This session will offer the following credits:

        

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    0.1 IACET CEU 
            1.0 AIA HSW LU 
        1.0 LA CES HSW PDH


    CEUs for a total of 1 Professional Development Hours (0.1 IACET CEU / 1.0 AIA HSW LU / 1.0 LA CES HSW PDH) will be provided to learners meeting the following requirements: 

    • Be present for 95% of the duration of the learning event; 
    • Participate in activities and discussion throughout; 
    • Complete assessment with 80% mastery of learning outcome;
    • Complete feedback/evaluation survey.


    CEUs can be applied toward NRPA CPRP/CPRE renewal. To obtain your CEU, please visit the "Event Details" tab above to complete the associated components for this event.

    Instructor(s) Disclosures:

    The instructors of this training webinar are employed by PlayCore and disclose an interest in attendees partnering with PlayCore on their play and recreation initiatives.


    Speakers Disclosures:

    The opinions of the speakers in these events do not necessarily reflect the views of PlayCore and its brands.


    Notes:

    For any questions or to request a copy of the written transcript for this session, please contact core@playcore.com

  • Contains 4 Component(s), Includes Credits

    Many park and recreation agencies and other public organizations, struggle to fund capital and operating expenses with traditional funding sources typically generated through tax dollars. This session will introduce alternative funding opportunities that can assist agencies, no matter how large or small, in identifying potential new funding sources to help diversify their financial portfolios. Specific topics to be presented include an overview of alternative funding options, methods to evaluate the suitability for an agency and its community, and success stories that have utilized alternative funding for community projects and services.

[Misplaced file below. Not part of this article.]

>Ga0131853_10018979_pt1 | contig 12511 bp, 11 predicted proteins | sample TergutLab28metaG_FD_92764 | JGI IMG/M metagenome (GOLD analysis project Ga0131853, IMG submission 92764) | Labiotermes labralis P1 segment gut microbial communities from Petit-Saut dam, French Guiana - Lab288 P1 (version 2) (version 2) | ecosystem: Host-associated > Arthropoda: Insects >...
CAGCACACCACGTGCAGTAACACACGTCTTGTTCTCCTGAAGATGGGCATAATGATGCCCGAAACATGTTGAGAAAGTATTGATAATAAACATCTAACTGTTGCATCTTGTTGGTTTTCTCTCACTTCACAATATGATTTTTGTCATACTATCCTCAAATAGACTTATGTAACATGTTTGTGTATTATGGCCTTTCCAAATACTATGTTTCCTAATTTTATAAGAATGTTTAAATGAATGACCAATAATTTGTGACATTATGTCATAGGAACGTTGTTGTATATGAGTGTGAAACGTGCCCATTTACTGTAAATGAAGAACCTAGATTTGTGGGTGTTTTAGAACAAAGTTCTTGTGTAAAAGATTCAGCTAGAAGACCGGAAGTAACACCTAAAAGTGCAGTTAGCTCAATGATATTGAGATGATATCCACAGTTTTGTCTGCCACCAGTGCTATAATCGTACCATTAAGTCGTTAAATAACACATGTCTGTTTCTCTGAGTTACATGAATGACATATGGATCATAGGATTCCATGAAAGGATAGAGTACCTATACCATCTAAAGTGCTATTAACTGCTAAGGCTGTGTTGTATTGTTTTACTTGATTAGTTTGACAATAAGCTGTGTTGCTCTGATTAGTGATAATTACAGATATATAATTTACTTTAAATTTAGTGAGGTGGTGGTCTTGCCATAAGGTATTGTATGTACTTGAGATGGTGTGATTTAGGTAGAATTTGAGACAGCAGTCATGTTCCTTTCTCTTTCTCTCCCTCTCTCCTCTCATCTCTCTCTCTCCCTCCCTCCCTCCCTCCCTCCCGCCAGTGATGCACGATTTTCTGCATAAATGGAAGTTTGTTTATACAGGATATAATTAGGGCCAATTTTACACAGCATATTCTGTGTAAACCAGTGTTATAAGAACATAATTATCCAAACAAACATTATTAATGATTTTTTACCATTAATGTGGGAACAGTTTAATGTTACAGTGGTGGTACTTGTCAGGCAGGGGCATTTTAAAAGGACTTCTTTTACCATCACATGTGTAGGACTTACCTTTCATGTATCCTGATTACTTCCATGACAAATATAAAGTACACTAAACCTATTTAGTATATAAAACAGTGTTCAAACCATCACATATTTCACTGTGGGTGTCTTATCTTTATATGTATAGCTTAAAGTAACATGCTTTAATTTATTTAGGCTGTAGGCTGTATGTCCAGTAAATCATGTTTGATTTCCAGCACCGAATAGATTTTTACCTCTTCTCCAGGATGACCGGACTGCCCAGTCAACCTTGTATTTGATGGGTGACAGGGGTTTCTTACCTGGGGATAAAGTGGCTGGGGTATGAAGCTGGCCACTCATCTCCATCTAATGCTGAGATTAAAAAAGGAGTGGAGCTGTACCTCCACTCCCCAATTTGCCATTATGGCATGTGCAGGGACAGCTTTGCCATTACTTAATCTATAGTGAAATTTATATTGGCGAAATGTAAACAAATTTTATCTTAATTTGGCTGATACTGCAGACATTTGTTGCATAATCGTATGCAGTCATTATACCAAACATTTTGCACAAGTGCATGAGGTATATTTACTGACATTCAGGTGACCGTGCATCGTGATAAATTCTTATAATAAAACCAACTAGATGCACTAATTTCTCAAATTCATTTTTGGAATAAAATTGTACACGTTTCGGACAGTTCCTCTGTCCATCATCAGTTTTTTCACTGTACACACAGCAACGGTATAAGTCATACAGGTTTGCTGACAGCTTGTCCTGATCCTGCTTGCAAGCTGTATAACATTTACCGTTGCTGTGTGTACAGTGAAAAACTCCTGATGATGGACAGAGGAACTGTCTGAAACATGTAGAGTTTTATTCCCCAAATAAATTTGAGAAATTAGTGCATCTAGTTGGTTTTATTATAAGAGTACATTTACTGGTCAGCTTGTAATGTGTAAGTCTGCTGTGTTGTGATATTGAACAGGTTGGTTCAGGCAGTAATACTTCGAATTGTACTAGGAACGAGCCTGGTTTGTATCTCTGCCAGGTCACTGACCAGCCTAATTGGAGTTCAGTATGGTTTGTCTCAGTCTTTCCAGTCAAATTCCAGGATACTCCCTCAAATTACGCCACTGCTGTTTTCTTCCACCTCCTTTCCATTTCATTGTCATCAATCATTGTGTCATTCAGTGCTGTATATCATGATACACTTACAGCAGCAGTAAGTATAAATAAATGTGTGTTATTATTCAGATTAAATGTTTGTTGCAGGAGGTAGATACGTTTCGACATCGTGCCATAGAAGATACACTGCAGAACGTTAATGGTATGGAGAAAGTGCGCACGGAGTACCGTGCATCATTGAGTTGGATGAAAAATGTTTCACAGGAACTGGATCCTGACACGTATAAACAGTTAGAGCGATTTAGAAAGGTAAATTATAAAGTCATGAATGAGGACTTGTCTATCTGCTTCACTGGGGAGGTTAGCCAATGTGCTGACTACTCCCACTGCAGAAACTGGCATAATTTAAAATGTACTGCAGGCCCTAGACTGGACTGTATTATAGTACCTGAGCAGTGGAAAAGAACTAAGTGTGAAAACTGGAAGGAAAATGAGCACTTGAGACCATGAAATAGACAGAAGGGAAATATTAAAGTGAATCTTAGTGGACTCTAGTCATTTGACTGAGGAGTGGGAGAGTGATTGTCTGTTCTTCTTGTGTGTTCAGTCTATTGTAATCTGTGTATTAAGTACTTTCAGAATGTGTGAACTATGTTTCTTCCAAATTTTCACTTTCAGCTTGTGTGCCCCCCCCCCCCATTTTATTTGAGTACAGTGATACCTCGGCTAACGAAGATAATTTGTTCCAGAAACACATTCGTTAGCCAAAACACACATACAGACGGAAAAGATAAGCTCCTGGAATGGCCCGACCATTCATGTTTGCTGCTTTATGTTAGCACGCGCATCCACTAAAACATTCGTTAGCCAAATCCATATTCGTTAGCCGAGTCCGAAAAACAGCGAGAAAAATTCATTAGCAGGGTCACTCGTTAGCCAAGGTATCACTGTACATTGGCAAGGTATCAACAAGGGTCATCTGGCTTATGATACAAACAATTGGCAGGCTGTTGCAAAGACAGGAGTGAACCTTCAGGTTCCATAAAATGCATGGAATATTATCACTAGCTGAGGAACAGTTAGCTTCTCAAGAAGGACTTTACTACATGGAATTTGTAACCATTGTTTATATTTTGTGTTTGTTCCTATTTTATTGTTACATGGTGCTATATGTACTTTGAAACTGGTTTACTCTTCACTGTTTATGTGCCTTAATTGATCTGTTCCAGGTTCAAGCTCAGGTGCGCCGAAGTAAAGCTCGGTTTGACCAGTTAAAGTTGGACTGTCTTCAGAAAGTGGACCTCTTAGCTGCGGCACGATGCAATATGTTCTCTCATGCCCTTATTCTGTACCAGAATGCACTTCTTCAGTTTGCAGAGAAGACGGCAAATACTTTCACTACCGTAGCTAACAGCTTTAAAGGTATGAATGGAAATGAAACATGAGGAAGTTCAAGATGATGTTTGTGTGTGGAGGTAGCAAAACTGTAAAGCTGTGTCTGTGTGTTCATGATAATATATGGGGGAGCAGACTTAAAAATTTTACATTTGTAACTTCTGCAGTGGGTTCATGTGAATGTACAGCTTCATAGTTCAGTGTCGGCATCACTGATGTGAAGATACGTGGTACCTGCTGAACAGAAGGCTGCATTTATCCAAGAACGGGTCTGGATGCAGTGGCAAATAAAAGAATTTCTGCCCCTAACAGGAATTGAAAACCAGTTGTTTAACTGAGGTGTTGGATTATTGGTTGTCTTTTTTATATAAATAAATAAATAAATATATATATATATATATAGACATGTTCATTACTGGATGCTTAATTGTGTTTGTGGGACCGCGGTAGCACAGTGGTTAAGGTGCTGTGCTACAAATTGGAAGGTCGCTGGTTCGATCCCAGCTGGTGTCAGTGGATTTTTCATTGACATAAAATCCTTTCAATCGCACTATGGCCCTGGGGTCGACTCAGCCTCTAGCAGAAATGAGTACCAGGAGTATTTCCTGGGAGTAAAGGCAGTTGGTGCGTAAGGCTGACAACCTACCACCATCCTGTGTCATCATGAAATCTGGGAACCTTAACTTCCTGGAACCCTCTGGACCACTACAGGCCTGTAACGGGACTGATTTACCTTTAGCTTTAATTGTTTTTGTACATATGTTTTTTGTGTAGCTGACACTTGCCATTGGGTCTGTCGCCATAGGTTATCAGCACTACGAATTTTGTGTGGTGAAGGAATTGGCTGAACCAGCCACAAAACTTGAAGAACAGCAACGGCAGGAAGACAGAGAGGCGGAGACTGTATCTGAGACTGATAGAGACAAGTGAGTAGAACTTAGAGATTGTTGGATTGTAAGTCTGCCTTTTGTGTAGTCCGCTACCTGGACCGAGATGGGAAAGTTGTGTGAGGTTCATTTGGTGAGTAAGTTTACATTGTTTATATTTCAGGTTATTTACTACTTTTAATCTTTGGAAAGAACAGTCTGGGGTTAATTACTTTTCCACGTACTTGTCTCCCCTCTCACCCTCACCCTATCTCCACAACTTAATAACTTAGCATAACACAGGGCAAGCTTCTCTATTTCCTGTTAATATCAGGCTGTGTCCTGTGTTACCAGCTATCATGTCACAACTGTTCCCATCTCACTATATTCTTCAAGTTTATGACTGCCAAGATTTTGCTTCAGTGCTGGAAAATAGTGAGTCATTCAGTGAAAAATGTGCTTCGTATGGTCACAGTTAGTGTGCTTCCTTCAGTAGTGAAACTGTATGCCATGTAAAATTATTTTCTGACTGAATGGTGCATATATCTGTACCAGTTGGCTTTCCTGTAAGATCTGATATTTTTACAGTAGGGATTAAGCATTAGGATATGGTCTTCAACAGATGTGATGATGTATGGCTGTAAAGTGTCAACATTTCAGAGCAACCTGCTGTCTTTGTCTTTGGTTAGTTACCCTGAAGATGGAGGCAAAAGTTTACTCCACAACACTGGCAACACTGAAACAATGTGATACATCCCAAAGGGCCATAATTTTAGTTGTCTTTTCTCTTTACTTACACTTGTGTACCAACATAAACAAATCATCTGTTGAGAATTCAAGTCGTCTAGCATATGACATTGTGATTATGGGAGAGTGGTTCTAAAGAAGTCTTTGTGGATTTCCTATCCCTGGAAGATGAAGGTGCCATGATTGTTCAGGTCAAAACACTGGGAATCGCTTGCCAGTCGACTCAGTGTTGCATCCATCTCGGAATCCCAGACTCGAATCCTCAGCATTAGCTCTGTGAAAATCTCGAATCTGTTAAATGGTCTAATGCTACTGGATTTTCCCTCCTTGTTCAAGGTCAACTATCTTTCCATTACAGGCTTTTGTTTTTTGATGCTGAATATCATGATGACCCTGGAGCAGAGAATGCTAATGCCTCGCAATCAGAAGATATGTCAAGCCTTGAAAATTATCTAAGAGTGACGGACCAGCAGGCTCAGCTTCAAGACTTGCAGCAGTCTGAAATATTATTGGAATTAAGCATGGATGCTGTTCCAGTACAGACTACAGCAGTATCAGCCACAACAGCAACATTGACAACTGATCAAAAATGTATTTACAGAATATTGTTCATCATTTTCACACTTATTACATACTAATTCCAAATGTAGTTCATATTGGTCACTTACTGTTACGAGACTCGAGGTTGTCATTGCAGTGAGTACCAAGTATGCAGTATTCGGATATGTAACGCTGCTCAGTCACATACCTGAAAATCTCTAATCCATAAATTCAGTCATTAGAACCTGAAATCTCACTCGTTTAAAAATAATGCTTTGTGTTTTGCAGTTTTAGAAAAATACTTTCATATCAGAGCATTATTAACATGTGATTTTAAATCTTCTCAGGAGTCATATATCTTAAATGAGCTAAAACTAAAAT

Looking Beyond the Tax Dollar - Alternative Funding 101

    Many park and recreation agencies and other public organizations, struggle to fund capital and operating expenses with traditional funding sources typically generated through tax dollars. This session will introduce alternative funding opportunities that can assist agencies, no matter how large or small, in identifying potential new funding sources to help diversify their financial portfolios. Specific topics to be presented include an overview of alternative funding options, methods to evaluate the suitability for an agency and its community, and success stories that have utilized alternative funding for community projects and services.

    1. Define alternative funding and describe how it can assist agencies in diversifying their financial portfolios. 
    2. Identify methods to evaluate different alternative funding sources based on the agency’s mission and goals, as well as the needs and characteristics of its community.
    3. List the benefits and challenges of developing and utilizing alternative funding for community projects and service.
    4. Summarize examples of agencies that have successfully utilized alternative funding for projects and services in their communities.

    Becky Benná, CPRP

    Alternative Funding Strategist for Public Agencies

    Becky’s career has spanned over 40 years in the field of parks and recreation, serving communities with populations of 20,000 to over 1 million. Creative use of alternative funding has been her priority in helping agencies become more financially self-sufficient and sustainable in meeting the needs of their communities. Becky is past president of the prestigious American Academy for Park and Recreation Administration and served six years on the NRPA Board of Directors.